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Finishing up a mod for my Razer Huntsman Mini. I have been sick and tired of wires on my desk for a very long time, and technology to replace all cables does exist now, so I figured this was the time to make my dreams real.

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The basic idea is to attach a wireless charge mat to the bottom of my keyboard, and place Qi charging pads underneath my desk mat. I have already cut a piece of foam to hide my Logitech Powerplay mat, so I had a good idea that this would work. In practice, this idea loses its legs fairly quickly, because you not only have to attach a wireless charging receiver, but also a battery and some way for the keyboard to transmit key presses in a mostly latency free way. Oh, and I really didn't want to wind up spending more money on this mod than the keyboard itself was worth, and ideally I didn't want to spend more than about $50.

 

Finding a suitable Qi charging receiver was actually really easy, apparently these exist as phone accessories for people with phone that don't have wireless charging. You can find ones like this one I used on Amazon for about $13.

 

My solution was this- using a Raspberry Pi Zero W, I installed VirtualHere server, a USB over LAN software that's actually free so long as you're only using one device, and attached the Pi W to a large dual-cell battery bank. I wound up using this one which I already had lying around, but a newer one with USB C charging could be beneficial. The most important thing here is that the battery bank continuously provides power. Some battery banks switch over from the cell to the USB charging port, resulting in the Raspberry Pi turning off and rebooting every time you remove it from the wireless charging mat. Next I cut a hole in the bottom of a wooden prototype case that I could pass the wireless receiver's USB plug through. Finally, I cut two holes into my desk mat in the spots I most commonly use my keyboard. One hole was cut in the center for typing, and the other in the top left for gaming.

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Quick note here, the angles that the Huntsman Mini normally allow you to adjust the keyboard from 6 degrees to 9 degrees (nice), but I found that I needed the keyboard raised at a 15 degree angle to fit every part underneath the faceplate.

I don't really notice the difference, but some people might, so I wanted to let you know.

 

The final step was officially putting the thing together. I unscrewed the face plate of the Huntsman Mini, which was remarkably easy, and then I had a fabricator model and 3D print a new case for the keyboard. The final result looks absolutely fabulous, with 4 screw mounting points in the corners and lot of open space for placing each component.

 

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The purple model is one of the prototypes, but the internal design is exactly the same as the final product.

 

Once I had every component in place, I marked out empty spaces that I could fill with cheap metal tire weights like these to add some more weight to the keyboard. Make sure to cover all of the exposed metal with tape so that the circuitry doesn't short. The last thing anyone wants next to their fingers is a lithium ion battery that's shorting out!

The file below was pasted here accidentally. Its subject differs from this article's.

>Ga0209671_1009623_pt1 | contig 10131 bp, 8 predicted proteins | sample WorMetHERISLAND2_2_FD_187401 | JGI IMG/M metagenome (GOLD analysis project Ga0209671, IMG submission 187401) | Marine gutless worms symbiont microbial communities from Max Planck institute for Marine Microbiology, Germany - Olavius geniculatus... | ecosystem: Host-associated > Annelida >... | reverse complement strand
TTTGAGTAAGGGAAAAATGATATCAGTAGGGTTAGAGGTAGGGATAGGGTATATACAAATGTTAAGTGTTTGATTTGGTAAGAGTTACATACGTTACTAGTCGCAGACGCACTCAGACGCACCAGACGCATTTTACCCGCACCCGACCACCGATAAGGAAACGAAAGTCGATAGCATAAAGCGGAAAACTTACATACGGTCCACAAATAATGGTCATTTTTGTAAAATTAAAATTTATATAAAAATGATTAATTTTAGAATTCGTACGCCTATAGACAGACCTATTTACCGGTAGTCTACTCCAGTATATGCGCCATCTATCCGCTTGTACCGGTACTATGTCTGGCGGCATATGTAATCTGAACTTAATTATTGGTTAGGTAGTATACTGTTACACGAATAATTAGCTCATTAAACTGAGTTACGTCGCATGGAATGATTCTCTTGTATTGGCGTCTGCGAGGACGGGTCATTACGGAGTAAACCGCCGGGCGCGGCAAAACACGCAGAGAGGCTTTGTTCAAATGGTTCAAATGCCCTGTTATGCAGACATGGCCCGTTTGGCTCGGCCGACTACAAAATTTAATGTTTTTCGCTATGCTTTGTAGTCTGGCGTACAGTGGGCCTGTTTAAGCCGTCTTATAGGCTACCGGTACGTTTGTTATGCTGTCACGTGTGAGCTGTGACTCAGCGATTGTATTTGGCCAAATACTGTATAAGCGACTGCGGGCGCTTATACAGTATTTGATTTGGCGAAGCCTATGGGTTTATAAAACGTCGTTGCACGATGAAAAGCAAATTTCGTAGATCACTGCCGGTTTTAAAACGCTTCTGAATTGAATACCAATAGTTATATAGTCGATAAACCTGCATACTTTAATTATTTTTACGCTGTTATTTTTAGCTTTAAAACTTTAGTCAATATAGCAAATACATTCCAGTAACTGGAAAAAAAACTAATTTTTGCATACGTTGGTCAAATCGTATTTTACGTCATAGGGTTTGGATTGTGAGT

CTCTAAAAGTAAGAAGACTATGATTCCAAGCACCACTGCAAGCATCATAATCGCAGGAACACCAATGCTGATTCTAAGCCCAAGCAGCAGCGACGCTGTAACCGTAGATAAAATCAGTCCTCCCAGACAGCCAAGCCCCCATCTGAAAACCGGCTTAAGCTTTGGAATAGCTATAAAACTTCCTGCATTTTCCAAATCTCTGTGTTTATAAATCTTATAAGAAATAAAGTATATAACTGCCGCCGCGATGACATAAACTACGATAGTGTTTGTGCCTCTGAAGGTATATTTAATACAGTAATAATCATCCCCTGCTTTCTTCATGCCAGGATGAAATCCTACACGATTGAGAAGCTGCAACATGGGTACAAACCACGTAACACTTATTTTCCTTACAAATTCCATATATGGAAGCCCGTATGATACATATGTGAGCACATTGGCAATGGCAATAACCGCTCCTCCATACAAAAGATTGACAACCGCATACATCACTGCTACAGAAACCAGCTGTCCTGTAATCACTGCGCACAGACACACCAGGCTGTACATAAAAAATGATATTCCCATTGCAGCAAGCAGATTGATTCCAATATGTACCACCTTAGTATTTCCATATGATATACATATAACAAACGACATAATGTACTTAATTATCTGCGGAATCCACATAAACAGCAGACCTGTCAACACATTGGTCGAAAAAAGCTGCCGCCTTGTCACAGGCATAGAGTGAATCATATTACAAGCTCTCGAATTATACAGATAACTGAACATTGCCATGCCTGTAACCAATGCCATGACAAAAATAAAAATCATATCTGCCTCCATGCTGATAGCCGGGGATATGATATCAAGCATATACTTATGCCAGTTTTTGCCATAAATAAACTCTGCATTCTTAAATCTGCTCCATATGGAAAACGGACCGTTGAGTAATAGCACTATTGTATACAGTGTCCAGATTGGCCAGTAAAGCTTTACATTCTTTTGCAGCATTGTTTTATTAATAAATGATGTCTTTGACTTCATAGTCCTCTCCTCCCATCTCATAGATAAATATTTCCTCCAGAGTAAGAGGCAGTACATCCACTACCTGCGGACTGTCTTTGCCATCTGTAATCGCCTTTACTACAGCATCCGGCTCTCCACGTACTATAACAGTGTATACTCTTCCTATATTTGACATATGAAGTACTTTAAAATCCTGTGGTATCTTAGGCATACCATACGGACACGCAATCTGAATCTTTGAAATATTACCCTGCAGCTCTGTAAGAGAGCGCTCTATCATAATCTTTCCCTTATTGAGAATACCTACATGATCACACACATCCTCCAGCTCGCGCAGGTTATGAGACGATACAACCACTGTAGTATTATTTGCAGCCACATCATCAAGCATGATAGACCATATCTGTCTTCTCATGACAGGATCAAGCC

(Fun fact, depending on how you place the weights, you can create your own cable channels for the USB wires that need to be run. I don't know how to solder, or the internals would be much more space efficient.)

 

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With all of the internal parts placed, the last thing to do is close everything up! This post mostly focuses on the physical mod, but setting up the Raspberry Pi with VirtualHere is really simple. They have a guide posted here for how to install the server program on a Linux machine, and guides for how to automatically start a program on boot exist all over the internet. One last thing to take care of is to install the VirtualHere client on your windows machine, and follow this guide on how to set a program to start on boot in Windows 10 so that VirtualHere is detecting keyboard inputs before you have to log in. (A keyboard isn't worth much if you can't log into Windows with it lol)

 

Once your software is configured, you're basically good to go! The best thing about this is that using USB over LAN is pretty seamless as long as you don't plan on taking your keyboard out of your house. Plus, now your keyboard has a computer inside of it, so the options for taking work on the go are pretty cool as well!

And to address concerns over latency, 2.4ghz signals are already what most wireless peripherals use to transmit, and in games I have noticed no discernable delay between using a wired keyboard instead of this wireless solution.

 

Otherwise, that's it guys! I added a small LED that illuminates to show when the keyboard is charging, and some small marks on my mouse mat to act as guides for setting the keyboard down, and the mod was complete. This mod could theoretically work for any keyboard in existence and only costs about $40 so long as you already have a couple of USB cables laying around. Obviously there are some improvements to be made, such as using fast charging Qi pads, adapters, and a battery bank that accepts USB C charging, as well as a way to check the battery percentage of the keyboard, but each of those add-ons adds cost, and the idea here was to create this mod for as little extra money as possible. I think I was pretty successful, but let me know what you think!

 

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